Spoiler: Nothing's happened, so there's no need to read the rest of this report.

At the foot of Baldwins Lane, where a new viaduct is planned to launch off from the existing Metropolitan line, nothing's happened. The Croxley Car Centre is still trading in second hand vehicles. Traffic still flows down to the Two Bridges roundabout unencumbered. At Cinnamond HQ (Demolition & Site Clearance; Windows, Doors & Conservatories) one side of the yard has been completely cleared, ready for the new bridge to stalk across, but as yet no stalking has occurred. Vegetation on the embankment, last year mostly cut back, has begun to grow again. There is no indication that anyone was ever planning to build anything here, other than on a map.

Facing the curve of the roundabout, the former Croxley Green station remains sealed off. The same metal barriers lean up against the gap between two billboards, but this year with a slight gap, potentially making it easier to push through, ascend the steps and trespass on the ex-platform beyond. The children's playground by the Sea Scouts hut is still in action, rather than being buried under concrete feet. Narrowboats remain permanently moored up at Cassio Wharf beneath the crumbling lattice bridge, rather than facing eviction. Of the viaduct which ought to be the centrepiece of the new extension, there is absolutely no sign.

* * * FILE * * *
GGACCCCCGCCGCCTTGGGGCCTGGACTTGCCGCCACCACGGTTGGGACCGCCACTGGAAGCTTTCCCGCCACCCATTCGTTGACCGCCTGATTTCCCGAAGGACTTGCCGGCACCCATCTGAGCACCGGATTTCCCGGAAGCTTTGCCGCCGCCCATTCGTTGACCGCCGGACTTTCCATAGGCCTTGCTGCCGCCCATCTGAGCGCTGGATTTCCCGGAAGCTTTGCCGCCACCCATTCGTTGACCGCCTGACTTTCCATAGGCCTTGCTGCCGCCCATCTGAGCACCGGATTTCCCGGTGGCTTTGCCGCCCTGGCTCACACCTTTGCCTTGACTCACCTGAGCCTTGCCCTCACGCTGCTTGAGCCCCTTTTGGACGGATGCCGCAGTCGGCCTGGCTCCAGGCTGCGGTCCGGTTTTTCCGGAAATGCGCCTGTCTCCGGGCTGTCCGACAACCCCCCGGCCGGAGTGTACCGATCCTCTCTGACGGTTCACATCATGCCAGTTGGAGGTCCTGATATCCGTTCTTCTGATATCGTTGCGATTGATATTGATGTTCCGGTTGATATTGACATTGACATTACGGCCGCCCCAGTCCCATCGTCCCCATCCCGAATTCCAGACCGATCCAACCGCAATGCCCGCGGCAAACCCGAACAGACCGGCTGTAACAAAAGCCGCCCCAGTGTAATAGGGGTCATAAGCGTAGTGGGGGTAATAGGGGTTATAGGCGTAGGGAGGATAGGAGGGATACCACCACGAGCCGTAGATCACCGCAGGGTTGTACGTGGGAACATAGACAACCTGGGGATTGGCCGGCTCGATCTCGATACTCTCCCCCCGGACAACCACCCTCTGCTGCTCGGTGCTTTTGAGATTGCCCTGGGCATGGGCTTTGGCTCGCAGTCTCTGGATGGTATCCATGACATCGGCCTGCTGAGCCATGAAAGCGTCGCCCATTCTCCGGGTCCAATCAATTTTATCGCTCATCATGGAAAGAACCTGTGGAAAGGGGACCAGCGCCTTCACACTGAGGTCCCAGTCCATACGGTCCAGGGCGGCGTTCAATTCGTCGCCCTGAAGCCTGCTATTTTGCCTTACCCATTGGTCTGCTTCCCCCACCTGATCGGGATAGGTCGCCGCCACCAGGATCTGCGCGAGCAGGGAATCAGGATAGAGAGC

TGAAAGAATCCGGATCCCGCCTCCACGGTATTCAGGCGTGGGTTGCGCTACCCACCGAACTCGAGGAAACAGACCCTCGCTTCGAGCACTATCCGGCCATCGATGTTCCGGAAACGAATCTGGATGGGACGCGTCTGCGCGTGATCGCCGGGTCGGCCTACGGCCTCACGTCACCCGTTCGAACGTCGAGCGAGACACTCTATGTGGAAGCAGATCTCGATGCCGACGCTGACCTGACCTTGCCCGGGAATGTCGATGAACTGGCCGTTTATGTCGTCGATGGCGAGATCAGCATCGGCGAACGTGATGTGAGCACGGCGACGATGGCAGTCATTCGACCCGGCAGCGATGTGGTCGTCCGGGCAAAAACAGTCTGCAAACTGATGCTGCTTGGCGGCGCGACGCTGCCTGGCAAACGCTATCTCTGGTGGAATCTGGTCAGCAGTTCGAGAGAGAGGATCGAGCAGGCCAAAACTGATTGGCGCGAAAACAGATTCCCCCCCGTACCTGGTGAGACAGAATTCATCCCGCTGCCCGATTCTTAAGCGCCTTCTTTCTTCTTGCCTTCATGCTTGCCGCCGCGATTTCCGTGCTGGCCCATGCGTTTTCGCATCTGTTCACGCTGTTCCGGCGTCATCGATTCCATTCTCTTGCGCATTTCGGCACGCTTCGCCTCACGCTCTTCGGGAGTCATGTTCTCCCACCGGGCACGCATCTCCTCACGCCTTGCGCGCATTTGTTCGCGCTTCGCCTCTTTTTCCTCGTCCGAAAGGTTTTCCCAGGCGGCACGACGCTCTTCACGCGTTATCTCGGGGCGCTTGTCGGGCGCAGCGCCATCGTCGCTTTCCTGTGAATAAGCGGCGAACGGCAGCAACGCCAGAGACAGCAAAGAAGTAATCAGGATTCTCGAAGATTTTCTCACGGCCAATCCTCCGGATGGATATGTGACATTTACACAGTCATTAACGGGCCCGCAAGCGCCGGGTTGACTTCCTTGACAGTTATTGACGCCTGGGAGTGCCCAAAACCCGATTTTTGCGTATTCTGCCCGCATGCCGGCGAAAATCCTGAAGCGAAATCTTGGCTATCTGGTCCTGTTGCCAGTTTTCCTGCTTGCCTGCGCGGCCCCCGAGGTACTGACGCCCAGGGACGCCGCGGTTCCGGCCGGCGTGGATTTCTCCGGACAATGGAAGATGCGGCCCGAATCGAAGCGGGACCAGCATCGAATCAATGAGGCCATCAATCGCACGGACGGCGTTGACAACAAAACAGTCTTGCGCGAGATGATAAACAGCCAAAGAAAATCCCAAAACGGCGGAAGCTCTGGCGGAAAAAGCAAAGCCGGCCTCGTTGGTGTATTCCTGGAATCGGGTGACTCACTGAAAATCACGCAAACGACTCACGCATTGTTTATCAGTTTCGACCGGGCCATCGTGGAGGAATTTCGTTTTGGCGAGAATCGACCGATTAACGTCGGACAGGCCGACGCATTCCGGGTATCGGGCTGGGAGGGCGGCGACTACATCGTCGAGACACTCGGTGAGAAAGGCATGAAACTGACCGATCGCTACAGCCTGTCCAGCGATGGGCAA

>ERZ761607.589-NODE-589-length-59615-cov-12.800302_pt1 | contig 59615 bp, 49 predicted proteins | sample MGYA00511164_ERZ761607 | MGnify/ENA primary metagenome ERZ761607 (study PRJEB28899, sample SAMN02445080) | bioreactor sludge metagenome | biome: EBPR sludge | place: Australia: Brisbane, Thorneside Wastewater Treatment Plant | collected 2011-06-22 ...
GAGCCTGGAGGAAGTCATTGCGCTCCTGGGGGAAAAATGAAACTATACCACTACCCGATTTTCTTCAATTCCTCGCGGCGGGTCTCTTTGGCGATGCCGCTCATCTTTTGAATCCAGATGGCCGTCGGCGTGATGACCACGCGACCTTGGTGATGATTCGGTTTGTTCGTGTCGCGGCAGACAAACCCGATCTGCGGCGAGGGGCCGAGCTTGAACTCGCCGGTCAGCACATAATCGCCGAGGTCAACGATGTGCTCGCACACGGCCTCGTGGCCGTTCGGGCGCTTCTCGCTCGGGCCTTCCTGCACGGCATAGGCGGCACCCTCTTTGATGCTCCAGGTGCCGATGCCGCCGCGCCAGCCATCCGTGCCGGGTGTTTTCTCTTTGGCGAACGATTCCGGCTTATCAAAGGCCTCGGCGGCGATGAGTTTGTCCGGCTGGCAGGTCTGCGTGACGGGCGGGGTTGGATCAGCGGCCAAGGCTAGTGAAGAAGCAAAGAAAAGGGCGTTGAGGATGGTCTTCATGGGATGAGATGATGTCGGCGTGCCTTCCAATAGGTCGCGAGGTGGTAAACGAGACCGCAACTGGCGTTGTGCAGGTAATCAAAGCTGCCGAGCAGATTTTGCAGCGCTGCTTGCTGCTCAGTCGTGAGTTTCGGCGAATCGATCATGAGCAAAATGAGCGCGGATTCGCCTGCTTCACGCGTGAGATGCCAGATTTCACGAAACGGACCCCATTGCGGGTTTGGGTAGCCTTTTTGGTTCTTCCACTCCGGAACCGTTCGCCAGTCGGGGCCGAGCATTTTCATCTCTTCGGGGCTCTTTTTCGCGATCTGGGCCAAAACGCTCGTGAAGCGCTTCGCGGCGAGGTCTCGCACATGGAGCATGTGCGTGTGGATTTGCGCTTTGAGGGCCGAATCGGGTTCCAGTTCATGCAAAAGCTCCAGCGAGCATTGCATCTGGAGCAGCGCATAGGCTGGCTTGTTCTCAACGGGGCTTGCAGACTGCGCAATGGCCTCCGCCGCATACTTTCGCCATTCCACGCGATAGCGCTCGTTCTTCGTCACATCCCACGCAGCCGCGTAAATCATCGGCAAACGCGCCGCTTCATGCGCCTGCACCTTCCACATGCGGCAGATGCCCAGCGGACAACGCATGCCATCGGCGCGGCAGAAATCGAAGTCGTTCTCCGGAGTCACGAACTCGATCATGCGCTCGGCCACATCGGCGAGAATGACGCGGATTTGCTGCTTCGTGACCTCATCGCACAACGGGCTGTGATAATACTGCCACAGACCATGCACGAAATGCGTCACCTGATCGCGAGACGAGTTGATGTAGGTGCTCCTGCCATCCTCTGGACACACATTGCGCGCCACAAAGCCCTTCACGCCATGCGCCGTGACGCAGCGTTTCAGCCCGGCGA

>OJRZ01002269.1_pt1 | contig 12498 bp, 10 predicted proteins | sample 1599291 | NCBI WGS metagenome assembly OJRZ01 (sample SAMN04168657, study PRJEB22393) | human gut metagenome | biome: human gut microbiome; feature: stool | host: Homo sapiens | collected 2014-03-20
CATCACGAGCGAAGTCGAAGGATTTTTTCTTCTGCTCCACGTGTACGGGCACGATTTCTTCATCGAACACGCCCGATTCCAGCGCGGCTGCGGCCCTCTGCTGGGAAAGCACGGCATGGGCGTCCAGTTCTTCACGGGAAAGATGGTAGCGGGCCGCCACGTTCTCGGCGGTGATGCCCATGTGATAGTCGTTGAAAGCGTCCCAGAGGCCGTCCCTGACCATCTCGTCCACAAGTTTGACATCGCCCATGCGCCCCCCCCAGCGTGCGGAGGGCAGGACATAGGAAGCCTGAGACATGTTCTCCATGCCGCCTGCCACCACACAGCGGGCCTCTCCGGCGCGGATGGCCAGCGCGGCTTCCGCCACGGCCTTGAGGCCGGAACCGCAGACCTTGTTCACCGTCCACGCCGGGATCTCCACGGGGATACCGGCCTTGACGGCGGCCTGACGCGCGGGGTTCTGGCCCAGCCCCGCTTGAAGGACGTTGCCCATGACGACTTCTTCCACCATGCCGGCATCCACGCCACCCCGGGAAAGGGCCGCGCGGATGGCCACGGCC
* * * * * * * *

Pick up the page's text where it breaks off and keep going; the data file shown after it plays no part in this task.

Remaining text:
Cassiobridge station is scheduled to be built where the old railway bridge crosses part of Ascot Road. You wouldn't know. It's not even obvious where the steps might go, let alone any lifts. A couple of twiggy trees can be seen growing on the trackbed above the lane, just past where the new viaduct might connect. Walk up the alleyway, round the back of what used to be Sun Printers, and you can peer through the metal fence and see where two new platforms might go. Last year labourers levelled the vegetation along this stretch to a few stumps and some grass, but after an unrestrained summer much of it is back, some of the grass head high, with saplings reappearing in its midst.

Watford West station will not be served by the new extension, but most of its infrastructure remains, plain as day. Under the old archway, one of the laminated safety notices attached to the gate has half-blown away since last year, but the other three are still firmly in place. Lampposts painted Network-South-East-red still lead down the steps and along the platform, where weeds are now sprouting up between the tiles. The former British Rail tracks can still be clearly seen, but not as clearly as last December, having been encroached upon by burgeoning undergrowth nobody's been back to extinguish since. It's much better than six years ago, when the entire cutting was a forest with trees far above road height, but a second abandonment phase is decidedly underway.